Living with a chronic invisible illness like fibromyalgia can be a daily challenge. The key to living well includes finding ways to maintain your lifestyle, making adjustments, and, most importantly, taking care of yourself and listening to your body.
Whether you are newly diagnosed or have been living with fibromyalgia for years, here are 10 tips and tricks that can help you live well with fibromyalgia.
#1 Acceptance: Most anyone, when first diagnosed with a chronic illness, goes through a grieving period. You think about the things you have to give up, how your life will now be different, and miss all of the things you “used” to do.
The first step in living a good life in spite of your illness is to find acceptance. Realize that yes, you will have to make some adjustments in your life, but there are a lot of things you still can do, in moderation. Understand your life is not over, it’s still worth living, and you can still be happy.
#2 Balance: Know what your limits are. Unfortunately, you may have to say “no” sometimes to certain things as a way to maintain a sense of balance in your life. If you have a demanding job, you might want to consider changing professions, reducing hours, or even taking some of your work home.
#3 Relaxation and Meditation: No this is not some woo-woo, hippy-dippy mumbo-jumbo. Taking time for yourself is not something that “would be nice” when living with a chronic illness. Taking time to relax is essential! There is no way around it: you have to make time to allow your body to recharge. Meditation and relaxation benefit you, not only on a physical level but as a way to help maintain your mental health as well.
#4 Give Back: Finding ways to help others through your pain and struggles helps you find purpose and understanding. It’s easy to get caught up in the “why me?” mentality of illness. (Believe me, I’ve been through all of the emotions surrounding this illness.)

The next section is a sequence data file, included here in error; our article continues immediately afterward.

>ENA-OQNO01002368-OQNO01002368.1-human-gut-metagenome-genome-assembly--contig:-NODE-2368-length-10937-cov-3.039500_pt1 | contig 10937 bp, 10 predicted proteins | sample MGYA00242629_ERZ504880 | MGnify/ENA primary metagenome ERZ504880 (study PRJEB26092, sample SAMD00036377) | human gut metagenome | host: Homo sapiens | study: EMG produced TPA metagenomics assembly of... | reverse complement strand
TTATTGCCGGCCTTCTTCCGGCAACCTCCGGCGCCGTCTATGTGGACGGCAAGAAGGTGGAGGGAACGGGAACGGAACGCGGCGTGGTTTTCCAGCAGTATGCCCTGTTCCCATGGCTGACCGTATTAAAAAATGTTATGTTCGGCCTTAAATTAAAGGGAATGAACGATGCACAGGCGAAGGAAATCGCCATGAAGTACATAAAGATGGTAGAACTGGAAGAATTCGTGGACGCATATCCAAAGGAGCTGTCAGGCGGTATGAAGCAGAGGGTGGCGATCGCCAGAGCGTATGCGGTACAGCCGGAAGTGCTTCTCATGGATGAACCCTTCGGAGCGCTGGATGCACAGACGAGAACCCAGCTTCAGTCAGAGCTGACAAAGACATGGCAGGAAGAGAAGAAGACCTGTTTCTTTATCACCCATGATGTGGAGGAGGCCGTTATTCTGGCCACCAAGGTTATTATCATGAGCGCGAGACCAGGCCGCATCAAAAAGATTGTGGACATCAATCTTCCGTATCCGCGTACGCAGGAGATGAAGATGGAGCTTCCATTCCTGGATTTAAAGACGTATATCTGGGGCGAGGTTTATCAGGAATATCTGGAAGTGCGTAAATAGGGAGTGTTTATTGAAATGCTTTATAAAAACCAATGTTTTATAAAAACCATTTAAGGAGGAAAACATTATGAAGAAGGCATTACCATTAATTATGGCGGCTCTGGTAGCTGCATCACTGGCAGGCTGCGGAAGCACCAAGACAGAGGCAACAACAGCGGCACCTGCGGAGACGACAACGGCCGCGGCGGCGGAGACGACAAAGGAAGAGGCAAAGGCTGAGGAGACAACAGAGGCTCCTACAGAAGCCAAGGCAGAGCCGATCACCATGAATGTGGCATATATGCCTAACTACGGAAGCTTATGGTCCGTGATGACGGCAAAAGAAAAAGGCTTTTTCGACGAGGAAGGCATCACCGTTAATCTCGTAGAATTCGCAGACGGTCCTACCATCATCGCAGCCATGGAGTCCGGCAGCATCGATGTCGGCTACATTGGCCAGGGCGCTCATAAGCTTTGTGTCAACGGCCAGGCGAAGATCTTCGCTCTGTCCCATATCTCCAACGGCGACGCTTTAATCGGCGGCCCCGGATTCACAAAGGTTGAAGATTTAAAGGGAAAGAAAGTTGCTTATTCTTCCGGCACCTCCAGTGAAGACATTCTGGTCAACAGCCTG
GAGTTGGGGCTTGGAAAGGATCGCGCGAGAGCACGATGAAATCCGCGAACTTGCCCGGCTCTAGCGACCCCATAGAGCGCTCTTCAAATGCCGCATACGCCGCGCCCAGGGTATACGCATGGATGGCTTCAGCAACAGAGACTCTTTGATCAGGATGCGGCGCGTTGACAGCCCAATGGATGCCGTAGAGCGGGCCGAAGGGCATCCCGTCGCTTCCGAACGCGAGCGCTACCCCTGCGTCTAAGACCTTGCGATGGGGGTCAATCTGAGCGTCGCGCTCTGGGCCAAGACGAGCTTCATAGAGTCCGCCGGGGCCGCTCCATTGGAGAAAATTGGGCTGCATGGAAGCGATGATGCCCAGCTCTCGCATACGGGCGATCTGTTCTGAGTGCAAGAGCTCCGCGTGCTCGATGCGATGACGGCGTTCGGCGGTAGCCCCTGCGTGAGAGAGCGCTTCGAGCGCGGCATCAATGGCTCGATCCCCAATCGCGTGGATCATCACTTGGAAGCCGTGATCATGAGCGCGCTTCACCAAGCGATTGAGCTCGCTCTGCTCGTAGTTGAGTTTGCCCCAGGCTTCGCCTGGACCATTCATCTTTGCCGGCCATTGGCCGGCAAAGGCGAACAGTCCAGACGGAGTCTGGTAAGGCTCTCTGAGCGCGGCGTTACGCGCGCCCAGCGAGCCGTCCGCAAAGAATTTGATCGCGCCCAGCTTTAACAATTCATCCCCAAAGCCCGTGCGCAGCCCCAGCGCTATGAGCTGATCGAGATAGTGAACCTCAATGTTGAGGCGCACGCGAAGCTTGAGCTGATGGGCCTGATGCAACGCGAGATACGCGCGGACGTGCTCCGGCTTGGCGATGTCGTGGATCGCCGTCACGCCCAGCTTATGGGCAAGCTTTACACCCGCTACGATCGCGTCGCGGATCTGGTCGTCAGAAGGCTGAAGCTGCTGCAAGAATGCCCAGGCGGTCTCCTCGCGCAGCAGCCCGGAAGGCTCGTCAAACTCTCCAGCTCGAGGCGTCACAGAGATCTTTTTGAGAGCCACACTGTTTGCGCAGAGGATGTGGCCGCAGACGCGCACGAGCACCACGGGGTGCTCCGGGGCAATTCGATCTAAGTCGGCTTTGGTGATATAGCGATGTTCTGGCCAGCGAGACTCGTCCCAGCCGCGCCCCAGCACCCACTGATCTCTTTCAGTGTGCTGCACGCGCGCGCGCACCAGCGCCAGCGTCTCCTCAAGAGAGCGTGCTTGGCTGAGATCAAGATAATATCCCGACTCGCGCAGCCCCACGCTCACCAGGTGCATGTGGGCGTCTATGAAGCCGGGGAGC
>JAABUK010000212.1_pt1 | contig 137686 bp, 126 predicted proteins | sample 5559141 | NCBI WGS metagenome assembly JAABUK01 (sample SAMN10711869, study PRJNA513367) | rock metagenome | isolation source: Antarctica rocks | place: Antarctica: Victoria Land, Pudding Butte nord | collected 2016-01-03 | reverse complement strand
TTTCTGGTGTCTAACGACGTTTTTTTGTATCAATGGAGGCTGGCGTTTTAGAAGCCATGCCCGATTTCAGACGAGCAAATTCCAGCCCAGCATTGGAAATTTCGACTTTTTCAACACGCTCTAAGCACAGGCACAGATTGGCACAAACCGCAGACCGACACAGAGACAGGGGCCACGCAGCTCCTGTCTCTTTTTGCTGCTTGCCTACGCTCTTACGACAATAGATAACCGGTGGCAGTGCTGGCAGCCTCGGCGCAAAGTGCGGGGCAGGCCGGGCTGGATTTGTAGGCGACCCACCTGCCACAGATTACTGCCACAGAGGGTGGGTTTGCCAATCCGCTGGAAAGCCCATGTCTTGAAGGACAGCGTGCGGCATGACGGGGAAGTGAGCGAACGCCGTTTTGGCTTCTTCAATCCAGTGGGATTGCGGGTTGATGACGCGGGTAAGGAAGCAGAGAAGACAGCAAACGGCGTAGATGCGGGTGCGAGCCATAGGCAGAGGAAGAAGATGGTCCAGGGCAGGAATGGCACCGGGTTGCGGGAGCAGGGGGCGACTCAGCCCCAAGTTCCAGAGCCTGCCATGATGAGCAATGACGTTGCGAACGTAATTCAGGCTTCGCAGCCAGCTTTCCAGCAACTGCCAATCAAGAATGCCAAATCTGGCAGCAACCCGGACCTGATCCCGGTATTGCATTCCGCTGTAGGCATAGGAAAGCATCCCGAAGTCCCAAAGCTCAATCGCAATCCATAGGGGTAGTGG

#5 Sleep: Sleeping well and being well-rested are essential when your body is dealing with chronic stress, which seems to follow chronic illness. It is important to listen to your body, and to know your limits. Don’t stay up late and burn the candle at both ends.
#6 Support: Don’t try to fight this battle alone. Reach out and find support. Let your friends and family know what you are dealing with, and how they can help. Are you asking for the help you need? Don’t be afraid to ask.
#7 Get Outside: Vitamin D has been shown to be a tremendous help for fibromyalgia patients. Getting outside in the sun and going for a walk, doing some light gardening, or even just basking in the warm sunshine is sure to relax you and recharge your spirit. I always look forward to warm, sunny days because my symptoms, like aches and muscle pain, ease when I get out in the sun.
#8 Listen: It is important to listen to your body, only you know you feel. Your body will tell you when something’s not right. Just like if you go to the gym and workout hard after not working out in a long time, your body’s response will be muscle pain. If you overdo it when you have fibromyalgia, the effect on your body is much more pronounced and extreme. If you feel a fibro flare coming, do what you can to take a step back, make adjustments and prepare.
#9 Unplug: Technology is something I love, and hate. It is so convenient to turn to Google for life’s most important problems, like “What are the Spring must-have fashion trends?” Just kidding. Or “What is in store for Capricorn for the month of April?” In all seriousness, we all need to take a step back from technology, whether we have a chronic illness or not.
#10 Do What Makes You Happy: Find a hobby. Spend time with the people you love. Taking time and finding ways to make your own sense of peace and happiness can help you get through the day-to-day mundane struggle of chronic illness.
Note: Fibromyalgia News Today is strictly a news and information website about the disease. It does not provide medical advice, diagnosis, or treatment. This content is not intended to be a substitute for professional medical advice, diagnosis, or treatment. Always seek the advice of your physician or other qualified health provider with any questions you may have regarding a medical condition. Never disregard professional medical advice or delay in seeking it because of something you have read on this website. The opinions expressed in this column are not those of Fibromyalgia News Today, or its parent company, BioNews Services, and are intended to spark discussion about issues pertaining to fibromyalgia.